El Mudo Diego Vega & Daniel Vega

El Mudo Diego Vega & Daniel Vega
This unassuming little Spanish comedy brings a dark sense of humour to its offbeat depiction of an influential man with mommy issues driven over the edge by his loss of authority.

Constantine Zeggara is a stern, inflexible judge who dispenses the maximum penalty for every guilty case that crosses his desk. With such a hardline stance on right and wrong, he regularly faces the ire of the public. The way he limits his interaction with the world with a buffer of rules and regulations is given a direct symbolic nod with claustrophobic shots of the grumpy judge in his tiny office, surrounded by tall stacks of paperwork.

Nobody, not even his family or coworkers, appreciates his calm, rigid fanaticism for justice. In fact, his attitude is so out of step with the world around him that he's demoted by his superiors, despite his cold, logical plea of, "but I've been producing socially useful results!"

Already isolated, angry and full of righteous indignation, Zeggara is convinced that there's a murder conspiracy against him after a seemingly random bullet strikes him in the neck while he's driving home shortly after being knocked down a peg at work. The injury renders him mute and for the rest of the film, he silently investigates his shooting under the assumption that one of the more than 800 people that might wish him harm pulled the trigger deliberately.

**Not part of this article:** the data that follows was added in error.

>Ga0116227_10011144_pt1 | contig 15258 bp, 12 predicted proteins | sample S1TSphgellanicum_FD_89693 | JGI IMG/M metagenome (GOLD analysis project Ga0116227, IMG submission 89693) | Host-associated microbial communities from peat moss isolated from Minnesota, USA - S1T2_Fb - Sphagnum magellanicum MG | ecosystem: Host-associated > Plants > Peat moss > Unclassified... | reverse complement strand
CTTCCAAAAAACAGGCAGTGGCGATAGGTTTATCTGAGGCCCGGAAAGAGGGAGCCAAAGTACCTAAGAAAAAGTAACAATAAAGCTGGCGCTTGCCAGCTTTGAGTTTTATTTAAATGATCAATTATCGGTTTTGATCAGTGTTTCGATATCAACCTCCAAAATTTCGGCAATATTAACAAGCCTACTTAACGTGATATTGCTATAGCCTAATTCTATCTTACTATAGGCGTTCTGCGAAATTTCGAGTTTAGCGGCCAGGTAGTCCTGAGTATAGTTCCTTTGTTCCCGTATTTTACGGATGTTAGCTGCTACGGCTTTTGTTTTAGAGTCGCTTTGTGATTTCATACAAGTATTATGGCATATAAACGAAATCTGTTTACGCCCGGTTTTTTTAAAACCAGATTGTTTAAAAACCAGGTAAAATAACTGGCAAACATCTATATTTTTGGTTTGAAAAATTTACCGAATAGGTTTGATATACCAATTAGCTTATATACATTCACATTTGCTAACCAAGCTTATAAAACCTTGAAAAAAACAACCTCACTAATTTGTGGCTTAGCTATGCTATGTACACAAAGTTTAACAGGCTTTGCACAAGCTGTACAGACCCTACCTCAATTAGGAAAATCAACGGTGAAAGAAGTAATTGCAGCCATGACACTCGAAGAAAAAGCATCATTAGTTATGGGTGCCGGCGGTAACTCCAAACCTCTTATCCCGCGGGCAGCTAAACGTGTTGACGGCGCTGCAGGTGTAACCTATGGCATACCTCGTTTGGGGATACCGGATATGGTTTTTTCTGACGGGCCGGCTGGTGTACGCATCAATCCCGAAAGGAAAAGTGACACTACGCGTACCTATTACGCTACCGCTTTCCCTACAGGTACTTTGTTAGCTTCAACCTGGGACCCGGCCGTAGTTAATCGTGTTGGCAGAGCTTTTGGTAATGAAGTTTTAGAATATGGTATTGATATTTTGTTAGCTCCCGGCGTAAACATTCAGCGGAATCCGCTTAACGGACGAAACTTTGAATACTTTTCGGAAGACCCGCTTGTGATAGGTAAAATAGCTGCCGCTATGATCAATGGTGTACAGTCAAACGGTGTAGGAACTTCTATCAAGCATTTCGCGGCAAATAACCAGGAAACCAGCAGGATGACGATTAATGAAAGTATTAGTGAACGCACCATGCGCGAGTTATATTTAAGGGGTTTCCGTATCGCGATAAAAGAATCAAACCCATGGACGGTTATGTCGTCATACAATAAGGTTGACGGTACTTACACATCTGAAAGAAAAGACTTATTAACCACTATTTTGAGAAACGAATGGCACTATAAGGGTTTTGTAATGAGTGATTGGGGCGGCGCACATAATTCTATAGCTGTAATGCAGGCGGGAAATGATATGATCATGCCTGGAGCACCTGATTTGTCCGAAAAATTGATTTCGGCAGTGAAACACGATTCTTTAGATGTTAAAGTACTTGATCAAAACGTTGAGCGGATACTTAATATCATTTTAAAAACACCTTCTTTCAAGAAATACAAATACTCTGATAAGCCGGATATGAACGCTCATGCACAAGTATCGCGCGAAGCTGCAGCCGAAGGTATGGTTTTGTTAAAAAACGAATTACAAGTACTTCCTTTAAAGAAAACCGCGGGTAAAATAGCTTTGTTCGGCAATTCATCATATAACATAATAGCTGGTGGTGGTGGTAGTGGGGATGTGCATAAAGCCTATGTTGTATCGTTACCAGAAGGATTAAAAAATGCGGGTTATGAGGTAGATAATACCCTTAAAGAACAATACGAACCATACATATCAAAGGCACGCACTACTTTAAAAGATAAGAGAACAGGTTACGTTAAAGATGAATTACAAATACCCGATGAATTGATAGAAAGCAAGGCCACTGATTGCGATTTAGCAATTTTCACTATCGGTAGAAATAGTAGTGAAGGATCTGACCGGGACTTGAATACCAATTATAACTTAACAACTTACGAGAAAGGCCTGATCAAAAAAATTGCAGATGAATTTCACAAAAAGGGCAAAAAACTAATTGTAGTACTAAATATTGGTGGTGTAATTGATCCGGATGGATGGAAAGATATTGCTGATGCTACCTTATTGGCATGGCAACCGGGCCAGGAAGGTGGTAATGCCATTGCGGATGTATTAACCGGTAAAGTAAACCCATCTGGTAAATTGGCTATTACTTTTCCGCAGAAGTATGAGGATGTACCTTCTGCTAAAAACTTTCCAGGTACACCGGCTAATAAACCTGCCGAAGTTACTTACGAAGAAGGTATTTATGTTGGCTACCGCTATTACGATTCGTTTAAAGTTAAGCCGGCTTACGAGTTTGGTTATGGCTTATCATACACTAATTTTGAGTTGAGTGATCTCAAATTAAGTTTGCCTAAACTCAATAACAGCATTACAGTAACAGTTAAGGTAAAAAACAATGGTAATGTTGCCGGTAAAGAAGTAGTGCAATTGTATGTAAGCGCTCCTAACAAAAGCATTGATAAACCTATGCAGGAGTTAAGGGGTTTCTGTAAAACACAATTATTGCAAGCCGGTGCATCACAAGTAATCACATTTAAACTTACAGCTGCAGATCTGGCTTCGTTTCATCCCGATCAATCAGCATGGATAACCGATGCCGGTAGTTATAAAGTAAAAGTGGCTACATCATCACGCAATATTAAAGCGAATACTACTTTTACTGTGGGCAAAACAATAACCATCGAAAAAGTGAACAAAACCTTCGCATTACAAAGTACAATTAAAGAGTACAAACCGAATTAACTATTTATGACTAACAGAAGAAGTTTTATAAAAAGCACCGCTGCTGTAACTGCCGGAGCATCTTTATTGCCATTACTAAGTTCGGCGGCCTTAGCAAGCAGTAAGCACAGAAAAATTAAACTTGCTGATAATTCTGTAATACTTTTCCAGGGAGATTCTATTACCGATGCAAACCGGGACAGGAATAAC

Tapping into a strange sort of deadpan zaniness, the Vegas use great comic timing to punctuate the sad hilarity of a man trying desperately to hold onto some element of control in his life — one in which he has been physically silenced as much as emotionally and ideologically. Insulted by his daughter's disinterest in his plight and taking for granted his wife's care and affection, Zeggara further alienates himself from anyone capable of grounding his paranoid delusions.

Empowered by misplaced rage, our dauntless, stone-faced mute obsessively pursues his suspicions at the sceptical indulgence of his friends on the local police force. Adding to the slightly askew, reserved madness is an ever so loopy reverse slap bass motif that plays whenever Zeggara starts breaking from his moral code to get to the bottom of his ironclad suspicions.

It's these types of idiosyncratic details that when taken with Diego and Daniel Vega's very formal yet always almost imperceptibly skewwhiff shot compositions and unceremoniously amusing performances from the dedicated cast, make El Mudo a low-key pleasure worth seeking out.